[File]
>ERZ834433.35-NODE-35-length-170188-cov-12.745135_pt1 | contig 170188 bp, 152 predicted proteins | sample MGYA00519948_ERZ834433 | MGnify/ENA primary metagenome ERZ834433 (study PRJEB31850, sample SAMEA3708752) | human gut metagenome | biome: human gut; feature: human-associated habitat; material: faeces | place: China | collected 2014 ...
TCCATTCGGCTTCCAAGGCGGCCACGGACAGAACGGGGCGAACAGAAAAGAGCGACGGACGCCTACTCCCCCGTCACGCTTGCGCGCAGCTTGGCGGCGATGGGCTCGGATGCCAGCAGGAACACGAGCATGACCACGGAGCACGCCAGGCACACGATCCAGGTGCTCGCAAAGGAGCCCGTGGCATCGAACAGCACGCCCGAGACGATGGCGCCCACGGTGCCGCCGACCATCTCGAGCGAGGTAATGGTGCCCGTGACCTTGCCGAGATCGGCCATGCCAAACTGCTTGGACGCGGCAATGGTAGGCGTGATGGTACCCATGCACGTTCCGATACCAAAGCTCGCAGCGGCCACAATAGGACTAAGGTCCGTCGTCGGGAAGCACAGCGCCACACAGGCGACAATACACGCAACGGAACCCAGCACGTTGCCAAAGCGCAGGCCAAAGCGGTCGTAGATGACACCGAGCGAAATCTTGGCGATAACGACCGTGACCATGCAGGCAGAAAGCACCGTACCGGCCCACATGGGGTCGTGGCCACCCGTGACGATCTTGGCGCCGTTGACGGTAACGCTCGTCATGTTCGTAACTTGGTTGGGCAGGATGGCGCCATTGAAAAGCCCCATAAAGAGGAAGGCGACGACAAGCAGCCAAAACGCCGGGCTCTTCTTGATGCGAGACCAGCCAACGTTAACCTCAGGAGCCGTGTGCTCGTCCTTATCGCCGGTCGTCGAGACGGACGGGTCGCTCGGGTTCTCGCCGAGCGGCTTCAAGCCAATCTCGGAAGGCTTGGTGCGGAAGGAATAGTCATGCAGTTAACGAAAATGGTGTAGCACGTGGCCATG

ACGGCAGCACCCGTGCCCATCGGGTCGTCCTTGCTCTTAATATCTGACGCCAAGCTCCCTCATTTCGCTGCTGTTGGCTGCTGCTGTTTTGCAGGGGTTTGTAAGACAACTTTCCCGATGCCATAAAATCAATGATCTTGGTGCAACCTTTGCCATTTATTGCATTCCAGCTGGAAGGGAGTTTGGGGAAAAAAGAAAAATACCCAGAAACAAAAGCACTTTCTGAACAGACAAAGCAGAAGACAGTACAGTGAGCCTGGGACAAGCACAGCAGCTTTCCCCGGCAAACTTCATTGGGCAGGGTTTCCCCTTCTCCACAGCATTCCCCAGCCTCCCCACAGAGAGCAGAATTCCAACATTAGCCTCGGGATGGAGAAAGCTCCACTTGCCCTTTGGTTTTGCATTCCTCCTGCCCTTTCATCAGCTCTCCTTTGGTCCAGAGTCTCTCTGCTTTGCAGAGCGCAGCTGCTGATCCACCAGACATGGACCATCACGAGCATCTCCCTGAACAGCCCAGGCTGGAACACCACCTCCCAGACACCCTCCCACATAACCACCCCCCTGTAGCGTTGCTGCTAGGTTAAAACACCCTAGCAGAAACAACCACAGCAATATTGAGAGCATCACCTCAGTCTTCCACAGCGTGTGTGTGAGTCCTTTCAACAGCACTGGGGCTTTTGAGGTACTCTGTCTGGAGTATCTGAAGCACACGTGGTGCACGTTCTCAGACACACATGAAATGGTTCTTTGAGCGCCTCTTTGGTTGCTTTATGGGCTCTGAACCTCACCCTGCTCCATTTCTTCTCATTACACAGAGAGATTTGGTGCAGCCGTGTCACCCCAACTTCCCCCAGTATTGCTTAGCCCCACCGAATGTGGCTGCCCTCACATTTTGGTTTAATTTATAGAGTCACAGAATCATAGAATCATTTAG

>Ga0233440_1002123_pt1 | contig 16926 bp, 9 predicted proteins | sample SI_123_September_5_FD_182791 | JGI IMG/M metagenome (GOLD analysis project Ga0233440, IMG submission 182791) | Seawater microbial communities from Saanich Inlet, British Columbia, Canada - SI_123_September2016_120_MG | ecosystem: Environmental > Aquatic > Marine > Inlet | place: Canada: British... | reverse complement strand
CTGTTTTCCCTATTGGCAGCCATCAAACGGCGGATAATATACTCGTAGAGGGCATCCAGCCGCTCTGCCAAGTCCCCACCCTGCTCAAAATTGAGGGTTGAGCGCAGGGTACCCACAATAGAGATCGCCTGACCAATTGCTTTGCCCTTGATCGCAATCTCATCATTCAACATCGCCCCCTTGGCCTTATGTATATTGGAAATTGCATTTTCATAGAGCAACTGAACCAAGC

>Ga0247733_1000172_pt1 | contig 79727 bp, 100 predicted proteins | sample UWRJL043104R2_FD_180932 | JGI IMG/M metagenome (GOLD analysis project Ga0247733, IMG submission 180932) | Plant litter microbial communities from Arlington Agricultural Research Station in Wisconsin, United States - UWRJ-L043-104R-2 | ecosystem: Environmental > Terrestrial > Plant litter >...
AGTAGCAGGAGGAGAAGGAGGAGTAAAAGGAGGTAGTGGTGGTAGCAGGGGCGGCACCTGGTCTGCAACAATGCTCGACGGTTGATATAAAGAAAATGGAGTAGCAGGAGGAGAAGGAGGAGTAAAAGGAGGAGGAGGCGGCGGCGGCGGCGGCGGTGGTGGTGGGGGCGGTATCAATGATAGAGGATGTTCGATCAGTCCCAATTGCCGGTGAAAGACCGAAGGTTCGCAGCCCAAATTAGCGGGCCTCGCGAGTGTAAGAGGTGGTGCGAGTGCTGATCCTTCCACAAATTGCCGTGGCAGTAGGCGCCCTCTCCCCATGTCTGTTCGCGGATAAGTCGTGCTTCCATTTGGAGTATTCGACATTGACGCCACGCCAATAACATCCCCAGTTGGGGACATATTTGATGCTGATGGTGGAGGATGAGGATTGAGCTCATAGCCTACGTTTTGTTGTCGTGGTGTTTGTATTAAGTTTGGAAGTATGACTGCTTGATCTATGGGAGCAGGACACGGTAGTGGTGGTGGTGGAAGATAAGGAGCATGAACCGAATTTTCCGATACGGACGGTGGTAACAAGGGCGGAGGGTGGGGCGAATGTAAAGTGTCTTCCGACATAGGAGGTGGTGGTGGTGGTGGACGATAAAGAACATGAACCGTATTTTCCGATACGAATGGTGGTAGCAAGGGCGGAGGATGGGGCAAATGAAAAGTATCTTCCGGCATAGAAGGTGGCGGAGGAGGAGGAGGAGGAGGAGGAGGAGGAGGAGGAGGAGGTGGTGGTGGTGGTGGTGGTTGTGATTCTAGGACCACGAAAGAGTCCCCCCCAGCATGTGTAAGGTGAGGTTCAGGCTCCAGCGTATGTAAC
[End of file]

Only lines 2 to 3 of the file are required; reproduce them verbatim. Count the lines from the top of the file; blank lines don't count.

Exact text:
TCCATTCGGCTTCCAAGGCGGCCACGGACAGAACGGGGCGAACAGAAAAGAGCGACGGACGCCTACTCCCCCGTCACGCTTGCGCGCAGCTTGGCGGCGATGGGCTCGGATGCCAGCAGGAACACGAGCATGACCACGGAGCACGCCAGGCACACGATCCAGGTGCTCGCAAAGGAGCCCGTGGCATCGAACAGCACGCCCGAGACGATGGCGCCCACGGTGCCGCCGACCATCTCGAGCGAGGTAATGGTGCCCGTGACCTTGCCGAGATCGGCCATGCCAAACTGCTTGGACGCGGCAATGGTAGGCGTGATGGTACCCATGCACGTTCCGATACCAAAGCTCGCAGCGGCCACAATAGGACTAAGGTCCGTCGTCGGGAAGCACAGCGCCACACAGGCGACAATACACGCAACGGAACCCAGCACGTTGCCAAAGCGCAGGCCAAAGCGGTCGTAGATGACACCGAGCGAAATCTTGGCGATAACGACCGTGACCATGCAGGCAGAAAGCACCGTACCGGCCCACATGGGGTCGTGGCCACCCGTGACGATCTTGGCGCCGTTGACGGTAACGCTCGTCATGTTCGTAACTTGGTTGGGCAGGATGGCGCCATTGAAAAGCCCCATAAAGAGGAAGGCGACGACAAGCAGCCAAAACGCCGGGCTCTTCTTGATGCGAGACCAGCCAACGTTAACCTCAGGAGCCGTGTGCTCGTCCTTATCGCCGGTCGTCGAGACGGACGGGTCGCTCGGGTTCTCGCCGAGCGGCTTCAAGCCAATCTCGGAAGGCTTGGTGCGGAAGGAATAGTCATGCAGTTAACGAAAATGGTGTAGCACGTGGCCATG

ACGGCAGCACCCGTGCCCATCGGGTCGTCCTTGCTCTTAATATCTGACGCCAAGCTCCCTCATTTCGCTGCTGTTGGCTGCTGCTGTTTTGCAGGGGTTTGTAAGACAACTTTCCCGATGCCATAAAATCAATGATCTTGGTGCAACCTTTGCCATTTATTGCATTCCAGCTGGAAGGGAGTTTGGGGAAAAAAGAAAAATACCCAGAAACAAAAGCACTTTCTGAACAGACAAAGCAGAAGACAGTACAGTGAGCCTGGGACAAGCACAGCAGCTTTCCCCGGCAAACTTCATTGGGCAGGGTTTCCCCTTCTCCACAGCATTCCCCAGCCTCCCCACAGAGAGCAGAATTCCAACATTAGCCTCGGGATGGAGAAAGCTCCACTTGCCCTTTGGTTTTGCATTCCTCCTGCCCTTTCATCAGCTCTCCTTTGGTCCAGAGTCTCTCTGCTTTGCAGAGCGCAGCTGCTGATCCACCAGACATGGACCATCACGAGCATCTCCCTGAACAGCCCAGGCTGGAACACCACCTCCCAGACACCCTCCCACATAACCACCCCCCTGTAGCGTTGCTGCTAGGTTAAAACACCCTAGCAGAAACAACCACAGCAATATTGAGAGCATCACCTCAGTCTTCCACAGCGTGTGTGTGAGTCCTTTCAACAGCACTGGGGCTTTTGAGGTACTCTGTCTGGAGTATCTGAAGCACACGTGGTGCACGTTCTCAGACACACATGAAATGGTTCTTTGAGCGCCTCTTTGGTTGCTTTATGGGCTCTGAACCTCACCCTGCTCCATTTCTTCTCATTACACAGAGAGATTTGGTGCAGCCGTGTCACCCCAACTTCCCCCAGTATTGCTTAGCCCCACCGAATGTGGCTGCCCTCACATTTTGGTTTAATTTATAGAGTCACAGAATCATAGAATCATTTAG